Dean Hodgson is now determined to show young pupils that neurodiversity can be turned into a “superpower”.
Growing up without help or a diagnosis, school left Dean feeling frustrated and drained.
Now, he is set to patent an invention which helps people with ADHD and autism focus and learn how to speed read.
What started as a way for Dean to help his own reading ability and attention span has become his full-time job.
The dad, who lives in Swain House, told the Telegraph & Argus: “I wanted to upskill. I had negative associations with my education and that’s sat with me all the rest of my career.
“Once I started to read I got overwhelmed with the amount of reading I had to do.
“My journey started there. I looked into the market and there wasn’t anything available.
“I’m in the process of getting a diagnosis for ADHD and potentially autism. During my school years there was nothing like this available.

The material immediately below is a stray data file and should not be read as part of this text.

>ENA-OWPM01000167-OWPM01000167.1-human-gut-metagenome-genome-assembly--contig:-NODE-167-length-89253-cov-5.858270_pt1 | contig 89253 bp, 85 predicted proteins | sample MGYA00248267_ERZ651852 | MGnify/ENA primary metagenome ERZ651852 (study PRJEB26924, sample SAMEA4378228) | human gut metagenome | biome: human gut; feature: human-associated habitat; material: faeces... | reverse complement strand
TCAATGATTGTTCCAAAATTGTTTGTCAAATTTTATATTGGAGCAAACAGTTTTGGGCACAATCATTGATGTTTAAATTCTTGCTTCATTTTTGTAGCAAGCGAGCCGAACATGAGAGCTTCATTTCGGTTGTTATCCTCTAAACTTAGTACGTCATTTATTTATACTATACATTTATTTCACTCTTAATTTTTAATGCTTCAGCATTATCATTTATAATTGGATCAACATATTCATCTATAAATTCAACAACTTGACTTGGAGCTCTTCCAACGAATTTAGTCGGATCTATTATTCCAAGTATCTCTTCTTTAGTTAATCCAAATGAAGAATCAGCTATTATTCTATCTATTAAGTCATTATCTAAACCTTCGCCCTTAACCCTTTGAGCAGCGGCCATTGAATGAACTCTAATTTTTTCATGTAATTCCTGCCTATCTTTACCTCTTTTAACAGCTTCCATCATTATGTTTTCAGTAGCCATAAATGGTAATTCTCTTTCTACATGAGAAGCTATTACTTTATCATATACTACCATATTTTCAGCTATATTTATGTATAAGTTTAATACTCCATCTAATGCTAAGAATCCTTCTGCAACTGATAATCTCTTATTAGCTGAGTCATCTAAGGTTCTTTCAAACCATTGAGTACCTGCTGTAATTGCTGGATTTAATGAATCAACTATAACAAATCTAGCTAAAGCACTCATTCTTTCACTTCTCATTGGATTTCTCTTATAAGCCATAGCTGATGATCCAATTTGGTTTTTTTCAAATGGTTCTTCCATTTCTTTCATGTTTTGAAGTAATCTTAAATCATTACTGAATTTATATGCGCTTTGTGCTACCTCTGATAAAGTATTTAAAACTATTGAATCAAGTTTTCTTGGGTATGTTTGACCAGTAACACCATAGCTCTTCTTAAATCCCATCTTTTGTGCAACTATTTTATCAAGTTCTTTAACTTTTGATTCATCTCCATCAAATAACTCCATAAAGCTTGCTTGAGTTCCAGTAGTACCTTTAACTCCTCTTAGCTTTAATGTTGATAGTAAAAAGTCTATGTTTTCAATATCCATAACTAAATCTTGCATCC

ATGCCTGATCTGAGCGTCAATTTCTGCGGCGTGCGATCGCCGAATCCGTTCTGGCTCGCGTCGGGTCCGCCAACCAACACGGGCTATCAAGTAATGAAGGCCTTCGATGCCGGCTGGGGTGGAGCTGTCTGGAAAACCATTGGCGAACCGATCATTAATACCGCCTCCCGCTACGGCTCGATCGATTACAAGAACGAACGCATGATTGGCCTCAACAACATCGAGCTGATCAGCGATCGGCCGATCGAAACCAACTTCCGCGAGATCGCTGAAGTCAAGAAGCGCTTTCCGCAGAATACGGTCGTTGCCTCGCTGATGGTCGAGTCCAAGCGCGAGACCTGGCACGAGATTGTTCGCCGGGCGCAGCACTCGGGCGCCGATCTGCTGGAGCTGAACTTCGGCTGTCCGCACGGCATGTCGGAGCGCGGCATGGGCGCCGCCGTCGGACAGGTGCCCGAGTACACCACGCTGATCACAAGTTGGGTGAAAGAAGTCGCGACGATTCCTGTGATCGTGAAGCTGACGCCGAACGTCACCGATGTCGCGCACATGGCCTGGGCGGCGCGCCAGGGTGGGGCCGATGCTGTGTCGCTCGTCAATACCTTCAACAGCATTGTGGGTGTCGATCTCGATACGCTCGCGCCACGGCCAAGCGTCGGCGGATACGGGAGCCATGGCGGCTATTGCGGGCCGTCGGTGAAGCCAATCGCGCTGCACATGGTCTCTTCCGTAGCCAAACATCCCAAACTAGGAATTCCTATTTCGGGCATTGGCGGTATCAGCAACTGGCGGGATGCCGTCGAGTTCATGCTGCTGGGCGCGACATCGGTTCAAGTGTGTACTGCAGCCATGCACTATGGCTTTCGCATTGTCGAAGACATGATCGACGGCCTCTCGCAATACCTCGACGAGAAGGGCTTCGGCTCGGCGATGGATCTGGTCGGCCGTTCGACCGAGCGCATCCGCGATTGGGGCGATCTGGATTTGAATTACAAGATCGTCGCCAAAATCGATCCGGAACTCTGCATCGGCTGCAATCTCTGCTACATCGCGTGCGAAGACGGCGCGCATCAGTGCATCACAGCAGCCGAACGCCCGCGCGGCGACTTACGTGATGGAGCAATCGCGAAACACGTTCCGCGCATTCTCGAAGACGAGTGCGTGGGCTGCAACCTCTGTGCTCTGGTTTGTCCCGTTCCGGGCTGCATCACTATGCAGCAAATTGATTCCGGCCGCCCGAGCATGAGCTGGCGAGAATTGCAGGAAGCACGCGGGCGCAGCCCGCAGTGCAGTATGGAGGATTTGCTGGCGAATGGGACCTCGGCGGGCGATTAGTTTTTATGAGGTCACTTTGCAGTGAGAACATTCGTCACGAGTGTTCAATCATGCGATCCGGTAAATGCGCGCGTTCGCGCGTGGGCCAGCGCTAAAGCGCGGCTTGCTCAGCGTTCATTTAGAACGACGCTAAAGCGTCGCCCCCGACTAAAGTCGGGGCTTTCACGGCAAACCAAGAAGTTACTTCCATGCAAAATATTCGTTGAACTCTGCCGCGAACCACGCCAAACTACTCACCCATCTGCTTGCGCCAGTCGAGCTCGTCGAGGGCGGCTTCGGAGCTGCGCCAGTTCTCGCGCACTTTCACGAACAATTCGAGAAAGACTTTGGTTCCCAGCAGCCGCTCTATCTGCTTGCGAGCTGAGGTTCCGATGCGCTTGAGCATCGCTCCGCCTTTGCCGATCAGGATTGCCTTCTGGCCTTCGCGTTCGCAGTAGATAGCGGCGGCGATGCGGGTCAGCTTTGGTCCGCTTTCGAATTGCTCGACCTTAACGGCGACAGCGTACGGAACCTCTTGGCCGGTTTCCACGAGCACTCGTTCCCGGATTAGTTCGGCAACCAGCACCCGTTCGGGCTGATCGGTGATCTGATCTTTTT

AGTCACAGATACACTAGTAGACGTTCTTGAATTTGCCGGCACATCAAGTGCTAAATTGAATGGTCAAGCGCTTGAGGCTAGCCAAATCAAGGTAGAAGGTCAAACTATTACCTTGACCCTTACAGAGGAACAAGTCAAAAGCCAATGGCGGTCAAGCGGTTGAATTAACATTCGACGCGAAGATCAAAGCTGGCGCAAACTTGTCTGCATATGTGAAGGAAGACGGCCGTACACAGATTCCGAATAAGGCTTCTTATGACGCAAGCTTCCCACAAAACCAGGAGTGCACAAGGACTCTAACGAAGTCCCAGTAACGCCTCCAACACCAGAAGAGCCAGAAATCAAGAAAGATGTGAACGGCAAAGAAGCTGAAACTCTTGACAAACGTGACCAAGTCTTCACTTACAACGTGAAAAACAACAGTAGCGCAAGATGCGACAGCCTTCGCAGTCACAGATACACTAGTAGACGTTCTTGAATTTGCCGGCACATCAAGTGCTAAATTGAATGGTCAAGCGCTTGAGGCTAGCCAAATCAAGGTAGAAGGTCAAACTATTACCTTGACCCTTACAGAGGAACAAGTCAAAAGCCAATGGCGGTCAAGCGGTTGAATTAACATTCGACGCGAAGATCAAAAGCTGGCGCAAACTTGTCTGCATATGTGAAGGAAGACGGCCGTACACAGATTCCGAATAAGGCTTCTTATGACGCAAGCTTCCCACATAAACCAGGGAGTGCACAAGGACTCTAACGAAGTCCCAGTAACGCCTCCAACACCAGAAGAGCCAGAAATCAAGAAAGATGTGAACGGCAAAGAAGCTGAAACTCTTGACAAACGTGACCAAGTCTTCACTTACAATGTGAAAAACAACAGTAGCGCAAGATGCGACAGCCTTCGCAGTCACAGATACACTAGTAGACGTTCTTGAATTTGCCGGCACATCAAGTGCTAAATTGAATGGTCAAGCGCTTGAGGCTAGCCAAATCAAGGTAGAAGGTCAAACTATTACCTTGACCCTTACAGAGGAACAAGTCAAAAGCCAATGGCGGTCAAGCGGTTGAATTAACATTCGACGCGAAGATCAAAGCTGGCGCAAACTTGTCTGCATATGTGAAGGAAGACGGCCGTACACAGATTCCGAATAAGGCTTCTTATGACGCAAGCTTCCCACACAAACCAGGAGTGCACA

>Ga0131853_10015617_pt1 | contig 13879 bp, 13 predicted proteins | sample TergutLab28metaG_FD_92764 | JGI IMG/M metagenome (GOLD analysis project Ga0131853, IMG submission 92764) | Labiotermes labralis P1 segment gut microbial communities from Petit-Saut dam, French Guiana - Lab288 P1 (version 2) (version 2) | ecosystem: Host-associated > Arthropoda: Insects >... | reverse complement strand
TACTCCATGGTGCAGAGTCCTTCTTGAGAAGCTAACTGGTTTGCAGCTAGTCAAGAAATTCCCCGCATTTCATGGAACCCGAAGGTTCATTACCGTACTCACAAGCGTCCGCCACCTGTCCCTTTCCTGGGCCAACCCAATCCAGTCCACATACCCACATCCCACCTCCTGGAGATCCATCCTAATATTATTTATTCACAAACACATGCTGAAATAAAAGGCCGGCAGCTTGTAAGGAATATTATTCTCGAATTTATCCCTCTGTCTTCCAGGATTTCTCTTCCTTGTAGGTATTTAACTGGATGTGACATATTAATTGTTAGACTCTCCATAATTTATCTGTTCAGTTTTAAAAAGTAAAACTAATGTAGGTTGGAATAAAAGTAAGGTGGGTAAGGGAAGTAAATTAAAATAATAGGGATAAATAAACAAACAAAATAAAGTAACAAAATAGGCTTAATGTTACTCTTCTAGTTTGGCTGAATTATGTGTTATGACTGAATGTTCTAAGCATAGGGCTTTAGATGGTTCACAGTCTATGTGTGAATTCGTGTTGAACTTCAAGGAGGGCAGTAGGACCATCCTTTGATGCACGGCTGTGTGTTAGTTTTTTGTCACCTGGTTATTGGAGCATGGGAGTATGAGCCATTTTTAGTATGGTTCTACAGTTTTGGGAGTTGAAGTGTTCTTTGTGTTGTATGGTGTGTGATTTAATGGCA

“Attention, focus, being able to stick to tasks are all major issues. As I didn’t get the fundamentals right in reading and writing, I masked through my school years without being highlighted as somebody who struggled.
“You just get in with the wrong crowd so you can hide.
“I grew up on a council estate, the opportunities were limited, surrounded by crime, drugs.
“What I’m solving with my reading tools can help other people. I could answer all those questions about my childhood and adulthood.”
Dean started researching about how neurodiverse minds process information and the science of training your peripheral vision.
He is now in the final stages of processing his ‘single wand’ and ‘peripheral wand’.
The ‘Pacer Pointer’ brand is now helping children and adults across the UK and America.
The basic and intermediate pens can also help with stimming.
The 42-year-old hopes his story will remind people that anything is possible.
“I had no money to start the business up so I had to do my own work to get there,” he said.
“With no experience, just a drive and a passion to want to start a business.”
Speaking about his own experiences with neurodiversity, he said: “It gives you a super power if you know how to harness it.
“It did hold me back in school. It held me back in a lot of my adult years. I avoided the one thing you can use to excel which is education.
“I avoided it because of my associations with it when in actual fact that’s what I could use to achieve my dreams. I want the younger generation to build these good associations and confidence in education, in reading.”
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